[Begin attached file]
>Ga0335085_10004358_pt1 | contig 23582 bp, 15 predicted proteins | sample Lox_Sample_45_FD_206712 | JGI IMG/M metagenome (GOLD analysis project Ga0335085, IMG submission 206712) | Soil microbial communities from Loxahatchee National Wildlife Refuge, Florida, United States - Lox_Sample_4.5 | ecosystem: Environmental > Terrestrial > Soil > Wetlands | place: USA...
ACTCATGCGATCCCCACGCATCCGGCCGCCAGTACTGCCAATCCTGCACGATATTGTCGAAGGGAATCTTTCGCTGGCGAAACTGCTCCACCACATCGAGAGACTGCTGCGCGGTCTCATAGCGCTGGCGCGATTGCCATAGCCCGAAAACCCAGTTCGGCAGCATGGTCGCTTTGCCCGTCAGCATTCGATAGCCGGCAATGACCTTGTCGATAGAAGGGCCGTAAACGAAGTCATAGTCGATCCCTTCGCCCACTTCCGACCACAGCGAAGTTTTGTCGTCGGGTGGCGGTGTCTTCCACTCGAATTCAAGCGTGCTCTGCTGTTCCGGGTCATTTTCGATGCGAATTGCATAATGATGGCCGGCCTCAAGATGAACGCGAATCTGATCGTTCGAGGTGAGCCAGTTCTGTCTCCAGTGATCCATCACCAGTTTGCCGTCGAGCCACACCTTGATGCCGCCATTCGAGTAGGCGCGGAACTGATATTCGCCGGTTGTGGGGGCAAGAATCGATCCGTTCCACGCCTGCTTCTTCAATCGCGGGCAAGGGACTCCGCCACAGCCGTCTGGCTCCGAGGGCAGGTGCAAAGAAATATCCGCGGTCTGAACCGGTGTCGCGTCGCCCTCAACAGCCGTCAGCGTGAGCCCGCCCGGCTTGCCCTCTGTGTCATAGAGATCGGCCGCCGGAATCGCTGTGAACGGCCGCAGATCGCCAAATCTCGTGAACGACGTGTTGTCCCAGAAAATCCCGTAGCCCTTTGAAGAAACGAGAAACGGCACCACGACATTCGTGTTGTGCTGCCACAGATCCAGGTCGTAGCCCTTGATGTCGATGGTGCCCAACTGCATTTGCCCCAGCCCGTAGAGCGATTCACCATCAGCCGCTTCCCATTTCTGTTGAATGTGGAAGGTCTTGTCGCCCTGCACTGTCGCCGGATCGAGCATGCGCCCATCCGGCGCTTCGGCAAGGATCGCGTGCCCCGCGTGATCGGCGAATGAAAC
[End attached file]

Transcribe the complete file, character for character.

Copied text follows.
>Ga0335085_10004358_pt1 | contig 23582 bp, 15 predicted proteins | sample Lox_Sample_45_FD_206712 | JGI IMG/M metagenome (GOLD analysis project Ga0335085, IMG submission 206712) | Soil microbial communities from Loxahatchee National Wildlife Refuge, Florida, United States - Lox_Sample_4.5 | ecosystem: Environmental > Terrestrial > Soil > Wetlands | place: USA...
ACTCATGCGATCCCCACGCATCCGGCCGCCAGTACTGCCAATCCTGCACGATATTGTCGAAGGGAATCTTTCGCTGGCGAAACTGCTCCACCACATCGAGAGACTGCTGCGCGGTCTCATAGCGCTGGCGCGATTGCCATAGCCCGAAAACCCAGTTCGGCAGCATGGTCGCTTTGCCCGTCAGCATTCGATAGCCGGCAATGACCTTGTCGATAGAAGGGCCGTAAACGAAGTCATAGTCGATCCCTTCGCCCACTTCCGACCACAGCGAAGTTTTGTCGTCGGGTGGCGGTGTCTTCCACTCGAATTCAAGCGTGCTCTGCTGTTCCGGGTCATTTTCGATGCGAATTGCATAATGATGGCCGGCCTCAAGATGAACGCGAATCTGATCGTTCGAGGTGAGCCAGTTCTGTCTCCAGTGATCCATCACCAGTTTGCCGTCGAGCCACACCTTGATGCCGCCATTCGAGTAGGCGCGGAACTGATATTCGCCGGTTGTGGGGGCAAGAATCGATCCGTTCCACGCCTGCTTCTTCAATCGCGGGCAAGGGACTCCGCCACAGCCGTCTGGCTCCGAGGGCAGGTGCAAAGAAATATCCGCGGTCTGAACCGGTGTCGCGTCGCCCTCAACAGCCGTCAGCGTGAGCCCGCCCGGCTTGCCCTCTGTGTCATAGAGATCGGCCGCCGGAATCGCTGTGAACGGCCGCAGATCGCCAAATCTCGTGAACGACGTGTTGTCCCAGAAAATCCCGTAGCCCTTTGAAGAAACGAGAAACGGCACCACGACATTCGTGTTGTGCTGCCACAGATCCAGGTCGTAGCCCTTGATGTCGATGGTGCCCAACTGCATTTGCCCCAGCCCGTAGAGCGATTCACCATCAGCCGCTTCCCATTTCTGTTGAATGTGGAAGGTCTTGTCGCCCTGCACTGTCGCCGGATCGAGCATGCGCCCATCCGGCGCTTCGGCAAGGATCGCGTGCCCCGCGTGATCGGCGAATGAAAC